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A Streptococcus group A bacteria culture.

Simon Kreitem/Reuters

There have been several alarming reports in recent days of people nearly dying and having their hands, feet or limbs amputated after developing a group A Streptococcus infection: A Nova Scotia woman landed in the hospital just days after giving birth earlier this month and had to be put in an induced coma as a result of an invasive group A strep infection.

Last month, a 28-year-old Manitoba mother had both legs and her right arm amputated after contracting a similar infection.  A Pitt Meadows, B.C., woman was told her hands and feet had to be amputated after she became infected with invasive group A strep. A Mississauga girl will lose part of her left arm and right leg after a strep A infection the doctors initially thought was a run-of-the-mill case of the flu, the CBC reported. And in Michigan, doctors had to amputate the feet and part of both hands of a 33-year-old man who became infected by group A strep.

Public-health officials say cases of invasive group A strep do appear to be on the rise, but they also say they are monitoring the situation and that there's no reason for the average person to worry. Here's what you need to know.

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The background

Streptococcus bacteria are very common – so common, in fact, that it's just one of the kinds of bacteria that live on our skin "all the time," according to Dr. Bonnie Henry, British Columbia deputy provincial health officer. But sometimes, it can cause illness. Most people are familiar with strep throat, one of the more common forms of sickness caused by strep bacteria. But on occasion, the same bacteria can lead to very serious illness and death. Those cases are referred to as "invasive" group A strep infections because the bacteria infects a part of the body that you wouldn't expect, such as the blood, lungs or soft tissue, Henry said. It can enter the body through a cut on the skin or from the throat.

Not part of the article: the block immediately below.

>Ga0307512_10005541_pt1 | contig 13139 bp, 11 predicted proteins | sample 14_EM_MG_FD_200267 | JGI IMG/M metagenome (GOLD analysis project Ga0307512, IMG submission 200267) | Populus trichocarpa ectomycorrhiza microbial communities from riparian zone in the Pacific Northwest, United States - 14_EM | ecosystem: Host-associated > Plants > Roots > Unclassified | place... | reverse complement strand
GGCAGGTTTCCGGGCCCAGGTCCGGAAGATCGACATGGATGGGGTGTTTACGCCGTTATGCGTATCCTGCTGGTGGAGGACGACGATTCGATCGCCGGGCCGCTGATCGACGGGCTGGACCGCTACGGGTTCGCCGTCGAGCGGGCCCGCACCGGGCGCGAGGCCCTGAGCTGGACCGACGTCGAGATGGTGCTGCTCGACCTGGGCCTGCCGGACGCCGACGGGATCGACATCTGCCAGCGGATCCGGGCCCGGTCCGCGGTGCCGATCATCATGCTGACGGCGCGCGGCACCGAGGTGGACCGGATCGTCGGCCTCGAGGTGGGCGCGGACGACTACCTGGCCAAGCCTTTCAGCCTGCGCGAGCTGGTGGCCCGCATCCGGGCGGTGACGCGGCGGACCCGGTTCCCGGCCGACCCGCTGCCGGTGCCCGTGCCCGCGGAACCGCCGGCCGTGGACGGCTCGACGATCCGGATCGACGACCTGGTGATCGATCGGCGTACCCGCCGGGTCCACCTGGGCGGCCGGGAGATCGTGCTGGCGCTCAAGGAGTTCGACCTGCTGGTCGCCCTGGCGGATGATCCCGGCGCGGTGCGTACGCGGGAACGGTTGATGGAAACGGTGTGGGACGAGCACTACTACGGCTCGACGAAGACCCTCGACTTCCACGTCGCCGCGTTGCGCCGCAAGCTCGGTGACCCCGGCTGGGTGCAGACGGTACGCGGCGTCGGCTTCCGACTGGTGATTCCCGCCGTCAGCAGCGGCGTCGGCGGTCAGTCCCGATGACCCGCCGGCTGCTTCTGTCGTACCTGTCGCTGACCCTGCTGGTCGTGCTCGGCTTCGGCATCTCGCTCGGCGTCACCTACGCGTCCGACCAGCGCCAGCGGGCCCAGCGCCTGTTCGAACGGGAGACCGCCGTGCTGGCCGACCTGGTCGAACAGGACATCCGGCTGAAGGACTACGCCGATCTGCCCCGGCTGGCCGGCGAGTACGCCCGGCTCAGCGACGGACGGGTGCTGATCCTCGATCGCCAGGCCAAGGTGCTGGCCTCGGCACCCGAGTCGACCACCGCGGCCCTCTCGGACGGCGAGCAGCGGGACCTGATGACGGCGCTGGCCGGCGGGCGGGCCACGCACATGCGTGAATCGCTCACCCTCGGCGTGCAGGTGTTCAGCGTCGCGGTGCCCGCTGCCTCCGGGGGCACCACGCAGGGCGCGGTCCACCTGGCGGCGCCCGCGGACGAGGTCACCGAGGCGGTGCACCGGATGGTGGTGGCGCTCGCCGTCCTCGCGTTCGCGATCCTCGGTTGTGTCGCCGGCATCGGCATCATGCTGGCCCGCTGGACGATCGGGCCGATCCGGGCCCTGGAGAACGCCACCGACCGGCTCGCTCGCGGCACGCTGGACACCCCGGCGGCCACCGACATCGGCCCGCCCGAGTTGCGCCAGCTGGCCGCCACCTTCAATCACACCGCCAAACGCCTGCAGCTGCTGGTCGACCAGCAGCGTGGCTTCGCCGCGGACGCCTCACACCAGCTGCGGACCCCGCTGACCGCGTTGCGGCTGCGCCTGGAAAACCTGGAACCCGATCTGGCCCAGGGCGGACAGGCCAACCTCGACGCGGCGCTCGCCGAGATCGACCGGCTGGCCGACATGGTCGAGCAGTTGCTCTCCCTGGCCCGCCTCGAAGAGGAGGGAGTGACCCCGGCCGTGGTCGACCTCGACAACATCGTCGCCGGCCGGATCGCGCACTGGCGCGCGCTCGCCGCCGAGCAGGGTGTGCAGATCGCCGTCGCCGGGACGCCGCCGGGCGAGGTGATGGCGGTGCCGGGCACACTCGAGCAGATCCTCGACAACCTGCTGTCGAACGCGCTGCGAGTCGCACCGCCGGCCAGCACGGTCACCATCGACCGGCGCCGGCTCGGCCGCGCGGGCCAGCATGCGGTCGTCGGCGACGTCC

The risks

In about 90 per cent of cases of invasive group A strep, patients will recover after being treated with antibiotics, according to Henry. But in a handful of cases, the bacteria can lead to serious, life-threatening complications like toxic shock syndrome and necrotizing fasciitis, commonly referred to as "flesh-eating disease." These serious complications occur when the bacteria secretes a toxin that can enter the bloodstream or cause damage to the tissue surrounding it. Patients with necrotizing fasciitis have to have surgery to remove the damaged tissue, which is why some individuals lose hands, feet or limbs after being infected with invasive group A strep. In those serious cases, antibiotics don't help because the medication doesn't affect the toxin, Henry said.

Although doctors aren't entirely sure why certain people are more prone to severe invasive strep A infections, they do know that people with compromised immune systems are more likely to be affected.

The current situation